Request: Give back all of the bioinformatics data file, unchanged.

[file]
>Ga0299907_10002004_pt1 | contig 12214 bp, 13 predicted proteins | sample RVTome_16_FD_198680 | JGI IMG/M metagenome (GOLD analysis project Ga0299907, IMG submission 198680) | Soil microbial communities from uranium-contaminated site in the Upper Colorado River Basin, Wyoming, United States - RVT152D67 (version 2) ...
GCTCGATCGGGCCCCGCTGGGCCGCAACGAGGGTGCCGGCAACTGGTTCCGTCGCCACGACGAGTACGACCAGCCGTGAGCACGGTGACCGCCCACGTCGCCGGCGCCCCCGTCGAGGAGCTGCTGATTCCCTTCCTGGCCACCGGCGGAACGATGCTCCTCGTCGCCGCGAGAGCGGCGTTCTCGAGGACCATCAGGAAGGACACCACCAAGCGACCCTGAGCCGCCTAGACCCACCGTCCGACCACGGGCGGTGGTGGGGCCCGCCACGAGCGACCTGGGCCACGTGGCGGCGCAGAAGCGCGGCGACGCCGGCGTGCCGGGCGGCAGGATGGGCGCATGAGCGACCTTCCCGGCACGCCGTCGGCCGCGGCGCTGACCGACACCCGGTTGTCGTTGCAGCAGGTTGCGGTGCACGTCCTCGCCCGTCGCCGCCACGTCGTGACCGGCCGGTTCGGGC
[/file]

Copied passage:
>Ga0299907_10002004_pt1 | contig 12214 bp, 13 predicted proteins | sample RVTome_16_FD_198680 | JGI IMG/M metagenome (GOLD analysis project Ga0299907, IMG submission 198680) | Soil microbial communities from uranium-contaminated site in the Upper Colorado River Basin, Wyoming, United States - RVT152D67 (version 2) ...
GCTCGATCGGGCCCCGCTGGGCCGCAACGAGGGTGCCGGCAACTGGTTCCGTCGCCACGACGAGTACGACCAGCCGTGAGCACGGTGACCGCCCACGTCGCCGGCGCCCCCGTCGAGGAGCTGCTGATTCCCTTCCTGGCCACCGGCGGAACGATGCTCCTCGTCGCCGCGAGAGCGGCGTTCTCGAGGACCATCAGGAAGGACACCACCAAGCGACCCTGAGCCGCCTAGACCCACCGTCCGACCACGGGCGGTGGTGGGGCCCGCCACGAGCGACCTGGGCCACGTGGCGGCGCAGAAGCGCGGCGACGCCGGCGTGCCGGGCGGCAGGATGGGCGCATGAGCGACCTTCCCGGCACGCCGTCGGCCGCGGCGCTGACCGACACCCGGTTGTCGTTGCAGCAGGTTGCGGTGCACGTCCTCGCCCGTCGCCGCCACGTCGTGACCGGCCGGTTCGGGC